From molasses to monk fruit, nineteen different ways to sweeten your food.
Tiffany Gagnon and Nikki Donnelly 1 / 20
Whether it's cheat day or you're looking for a quick way to replenish glycogen stores after a crazy-intense workout, finding a smart way to indulge your sweet tooth can get confusing when there are dozens of sugars and sugar alternatives on the market, from agave to monk fruit to stevia to date syrup. Especially with this latest advancement.
“There's a new candidate in the century-old quest for perfect, guiltless sweetness,” NPR reports. “It’s called allulose.”
Tate & Lyle, the British company who introduced the sugar cube in 1875, followed by Splenda in 1999, invented the sugar substitute and presented it at the 2015 Institute of Food Technologists.
This rare sugar is found in nature and, chemically speaking, is almost identical to ordinary sugar. It has the same formula, only the hydrogen and oxygen atoms are arranged slightly differently from that of fructose and glucose. Because of this, your body won’t turn it into calories.
Tate & Lyle conducted a study and found two-thirds of their 14-person study group that consumed alluose excreted the compound in their urine without it being significantly metabolized. Basically, the sugar didn't ferment or break down in the body. Is this sweet, sweet news too good to be true? It’s hard to tell yet, but some say yes.
Once this compound enters your food supply, what does it do to your microbiome—the environment of microbes living in your gut—and what effect does this have on the rest of your body?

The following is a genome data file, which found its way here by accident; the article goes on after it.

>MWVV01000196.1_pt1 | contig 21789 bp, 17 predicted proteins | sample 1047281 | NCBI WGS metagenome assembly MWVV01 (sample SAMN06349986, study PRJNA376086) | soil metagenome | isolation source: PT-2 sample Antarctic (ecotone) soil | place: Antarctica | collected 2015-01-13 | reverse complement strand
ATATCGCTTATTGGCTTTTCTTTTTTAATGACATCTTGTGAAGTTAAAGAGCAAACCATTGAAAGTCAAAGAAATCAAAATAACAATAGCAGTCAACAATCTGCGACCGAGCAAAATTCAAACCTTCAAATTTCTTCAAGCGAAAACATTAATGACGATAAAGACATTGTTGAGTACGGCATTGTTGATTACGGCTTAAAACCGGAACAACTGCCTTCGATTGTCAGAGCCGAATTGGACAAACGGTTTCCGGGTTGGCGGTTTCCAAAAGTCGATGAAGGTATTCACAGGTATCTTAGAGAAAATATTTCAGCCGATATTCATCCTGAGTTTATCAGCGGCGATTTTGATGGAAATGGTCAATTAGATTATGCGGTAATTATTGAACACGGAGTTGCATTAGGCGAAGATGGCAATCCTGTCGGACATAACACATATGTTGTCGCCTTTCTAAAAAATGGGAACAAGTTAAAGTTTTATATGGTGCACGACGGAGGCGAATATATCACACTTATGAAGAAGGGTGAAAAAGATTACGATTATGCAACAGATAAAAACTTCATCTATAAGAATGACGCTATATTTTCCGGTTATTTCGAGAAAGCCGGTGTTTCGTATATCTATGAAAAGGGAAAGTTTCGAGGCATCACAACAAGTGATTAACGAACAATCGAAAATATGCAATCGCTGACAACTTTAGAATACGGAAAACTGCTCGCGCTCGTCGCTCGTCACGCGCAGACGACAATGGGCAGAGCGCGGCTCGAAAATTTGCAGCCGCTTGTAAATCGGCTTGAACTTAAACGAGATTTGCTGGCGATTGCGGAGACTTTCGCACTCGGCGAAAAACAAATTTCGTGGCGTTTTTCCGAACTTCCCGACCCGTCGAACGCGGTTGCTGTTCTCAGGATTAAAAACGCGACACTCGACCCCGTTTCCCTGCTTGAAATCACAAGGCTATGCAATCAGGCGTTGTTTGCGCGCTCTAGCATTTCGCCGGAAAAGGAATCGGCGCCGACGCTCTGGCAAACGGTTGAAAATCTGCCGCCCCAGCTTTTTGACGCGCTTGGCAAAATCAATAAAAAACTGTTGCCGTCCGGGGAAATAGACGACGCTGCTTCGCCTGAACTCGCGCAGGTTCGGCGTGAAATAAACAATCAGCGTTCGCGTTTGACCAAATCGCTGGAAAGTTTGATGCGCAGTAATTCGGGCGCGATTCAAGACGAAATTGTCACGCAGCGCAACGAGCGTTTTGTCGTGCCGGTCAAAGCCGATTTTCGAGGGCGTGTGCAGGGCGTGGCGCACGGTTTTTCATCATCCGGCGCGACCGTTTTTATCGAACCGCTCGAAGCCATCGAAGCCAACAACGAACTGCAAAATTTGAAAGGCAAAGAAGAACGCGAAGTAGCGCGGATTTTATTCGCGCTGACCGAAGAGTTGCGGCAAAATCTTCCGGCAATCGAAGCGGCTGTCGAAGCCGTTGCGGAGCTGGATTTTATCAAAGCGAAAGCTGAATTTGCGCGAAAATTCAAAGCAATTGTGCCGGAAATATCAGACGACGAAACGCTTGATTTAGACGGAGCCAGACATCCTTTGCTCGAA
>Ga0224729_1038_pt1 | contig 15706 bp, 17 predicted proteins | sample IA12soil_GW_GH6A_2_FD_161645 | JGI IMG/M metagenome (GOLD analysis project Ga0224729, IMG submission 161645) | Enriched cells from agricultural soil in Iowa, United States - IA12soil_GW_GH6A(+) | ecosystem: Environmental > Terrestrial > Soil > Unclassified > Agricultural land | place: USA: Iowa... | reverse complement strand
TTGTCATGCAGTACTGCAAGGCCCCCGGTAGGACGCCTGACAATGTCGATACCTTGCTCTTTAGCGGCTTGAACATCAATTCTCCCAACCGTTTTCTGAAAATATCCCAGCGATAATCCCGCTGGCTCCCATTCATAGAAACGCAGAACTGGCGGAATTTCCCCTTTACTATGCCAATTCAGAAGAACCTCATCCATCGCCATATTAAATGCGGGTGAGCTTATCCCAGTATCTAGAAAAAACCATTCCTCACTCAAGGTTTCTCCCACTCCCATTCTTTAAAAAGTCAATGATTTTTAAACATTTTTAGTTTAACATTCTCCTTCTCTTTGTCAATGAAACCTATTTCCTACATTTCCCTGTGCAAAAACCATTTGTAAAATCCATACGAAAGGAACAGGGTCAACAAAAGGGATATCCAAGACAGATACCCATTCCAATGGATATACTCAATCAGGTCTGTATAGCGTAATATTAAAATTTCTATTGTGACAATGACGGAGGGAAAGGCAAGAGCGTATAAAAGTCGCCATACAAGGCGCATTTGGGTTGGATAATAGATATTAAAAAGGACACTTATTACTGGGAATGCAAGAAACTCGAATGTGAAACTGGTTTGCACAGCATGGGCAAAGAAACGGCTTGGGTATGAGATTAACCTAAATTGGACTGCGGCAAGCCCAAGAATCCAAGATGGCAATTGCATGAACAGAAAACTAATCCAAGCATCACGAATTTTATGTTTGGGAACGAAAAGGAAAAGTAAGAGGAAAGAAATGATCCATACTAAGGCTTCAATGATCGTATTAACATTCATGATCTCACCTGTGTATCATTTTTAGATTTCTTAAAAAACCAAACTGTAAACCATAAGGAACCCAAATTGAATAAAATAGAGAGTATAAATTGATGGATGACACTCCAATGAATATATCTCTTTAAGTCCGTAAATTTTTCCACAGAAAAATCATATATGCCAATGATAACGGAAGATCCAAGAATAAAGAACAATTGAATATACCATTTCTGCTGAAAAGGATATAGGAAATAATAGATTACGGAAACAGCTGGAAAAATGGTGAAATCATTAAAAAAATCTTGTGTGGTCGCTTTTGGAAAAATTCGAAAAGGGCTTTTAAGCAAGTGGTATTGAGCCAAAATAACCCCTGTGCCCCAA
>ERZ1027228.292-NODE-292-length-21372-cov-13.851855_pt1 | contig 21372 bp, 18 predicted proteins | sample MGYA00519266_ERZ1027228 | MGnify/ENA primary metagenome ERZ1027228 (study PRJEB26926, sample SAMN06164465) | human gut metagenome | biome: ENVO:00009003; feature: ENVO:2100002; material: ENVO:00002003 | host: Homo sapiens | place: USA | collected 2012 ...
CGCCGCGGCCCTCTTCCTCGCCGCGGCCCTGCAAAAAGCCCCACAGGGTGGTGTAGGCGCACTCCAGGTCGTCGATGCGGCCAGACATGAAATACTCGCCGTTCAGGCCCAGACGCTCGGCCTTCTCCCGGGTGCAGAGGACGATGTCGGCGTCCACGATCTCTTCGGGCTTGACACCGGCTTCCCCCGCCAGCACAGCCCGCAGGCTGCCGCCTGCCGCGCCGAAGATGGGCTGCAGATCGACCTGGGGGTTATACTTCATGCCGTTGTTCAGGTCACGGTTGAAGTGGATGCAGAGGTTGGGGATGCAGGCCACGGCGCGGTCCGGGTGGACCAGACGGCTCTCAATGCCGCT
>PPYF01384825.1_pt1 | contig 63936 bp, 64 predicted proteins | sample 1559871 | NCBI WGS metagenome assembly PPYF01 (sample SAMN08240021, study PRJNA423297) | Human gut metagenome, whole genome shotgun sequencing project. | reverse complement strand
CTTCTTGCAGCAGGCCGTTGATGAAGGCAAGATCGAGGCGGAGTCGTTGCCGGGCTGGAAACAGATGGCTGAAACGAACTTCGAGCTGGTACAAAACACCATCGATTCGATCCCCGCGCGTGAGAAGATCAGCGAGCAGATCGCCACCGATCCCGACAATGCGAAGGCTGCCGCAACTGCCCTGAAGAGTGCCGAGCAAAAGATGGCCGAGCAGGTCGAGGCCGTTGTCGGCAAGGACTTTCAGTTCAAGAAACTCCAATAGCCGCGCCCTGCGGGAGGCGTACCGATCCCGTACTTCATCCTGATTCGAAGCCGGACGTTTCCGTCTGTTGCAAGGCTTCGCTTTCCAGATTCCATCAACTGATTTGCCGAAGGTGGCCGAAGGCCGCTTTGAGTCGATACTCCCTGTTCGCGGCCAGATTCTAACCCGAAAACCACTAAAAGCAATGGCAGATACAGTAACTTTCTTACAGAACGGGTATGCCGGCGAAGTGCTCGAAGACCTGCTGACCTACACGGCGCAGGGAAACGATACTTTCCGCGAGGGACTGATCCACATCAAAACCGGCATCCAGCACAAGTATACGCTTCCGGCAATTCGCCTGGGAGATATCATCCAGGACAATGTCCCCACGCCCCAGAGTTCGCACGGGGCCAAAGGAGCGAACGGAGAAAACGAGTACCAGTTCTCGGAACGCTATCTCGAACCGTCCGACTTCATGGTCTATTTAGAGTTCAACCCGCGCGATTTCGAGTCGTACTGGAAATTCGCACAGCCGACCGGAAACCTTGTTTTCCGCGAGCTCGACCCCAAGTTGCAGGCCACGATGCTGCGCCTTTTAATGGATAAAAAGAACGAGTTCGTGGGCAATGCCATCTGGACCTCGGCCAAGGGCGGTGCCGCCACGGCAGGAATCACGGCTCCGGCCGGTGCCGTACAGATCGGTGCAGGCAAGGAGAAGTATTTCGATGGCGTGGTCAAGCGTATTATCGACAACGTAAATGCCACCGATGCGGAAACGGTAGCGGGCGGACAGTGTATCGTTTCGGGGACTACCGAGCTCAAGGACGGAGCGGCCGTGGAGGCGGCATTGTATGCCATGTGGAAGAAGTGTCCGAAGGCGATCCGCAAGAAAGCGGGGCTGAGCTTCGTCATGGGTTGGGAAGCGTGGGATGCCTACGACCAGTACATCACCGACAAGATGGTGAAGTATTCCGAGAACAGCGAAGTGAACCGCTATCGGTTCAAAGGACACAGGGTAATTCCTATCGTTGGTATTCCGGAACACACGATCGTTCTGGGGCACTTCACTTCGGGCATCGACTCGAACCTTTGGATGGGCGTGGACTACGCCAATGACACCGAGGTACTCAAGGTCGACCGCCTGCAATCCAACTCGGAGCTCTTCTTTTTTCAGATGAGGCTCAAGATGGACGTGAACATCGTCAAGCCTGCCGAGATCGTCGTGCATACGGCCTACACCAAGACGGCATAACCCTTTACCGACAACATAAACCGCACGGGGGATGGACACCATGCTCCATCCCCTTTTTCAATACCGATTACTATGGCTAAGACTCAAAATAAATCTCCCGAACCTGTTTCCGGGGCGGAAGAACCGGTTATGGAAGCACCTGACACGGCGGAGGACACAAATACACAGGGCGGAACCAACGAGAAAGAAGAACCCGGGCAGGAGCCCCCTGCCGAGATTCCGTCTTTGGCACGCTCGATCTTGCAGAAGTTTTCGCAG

Stay tuned as the hunt for the ultimate sugar substitute continues. And in the meantime, take a look at other popular sweeteners circulating in grocery stores near you, and where they fall on the glycemic index. (The lower a food's GI, the less of an effect it has on blood sugar and insulin levels; pure glucose ranks at 100 and sits at the top of the glycemic index.) We've compiled the facts on what you’re putting in your body.
Honey has natural antibacterial, antiviral, and antifungal properties. Some raw honeys have a number on their labels; the higher this number, the higher the antibiotic properties. Local, raw honey might be useful in treating seasonal allergies as well.
Molasses has a high mineral content and one tablespoon contains 20% of the daily recommended value of calcium. It is often used in baking because of its rich, sweet flavor. It is also a natural energy booster, but be careful: eating too much can have a laxative effect.
Maple syrup is a great source of manganese and good source of zinc, which supports the immune system. Go for the organic maple syrup because most store brands contain artificial flavors and high-fructose corn syrup. Grade A is a lighter color with a more delicate taste. Grade B is darker and has a bolder flavor, but use a light hand because it's high in calories.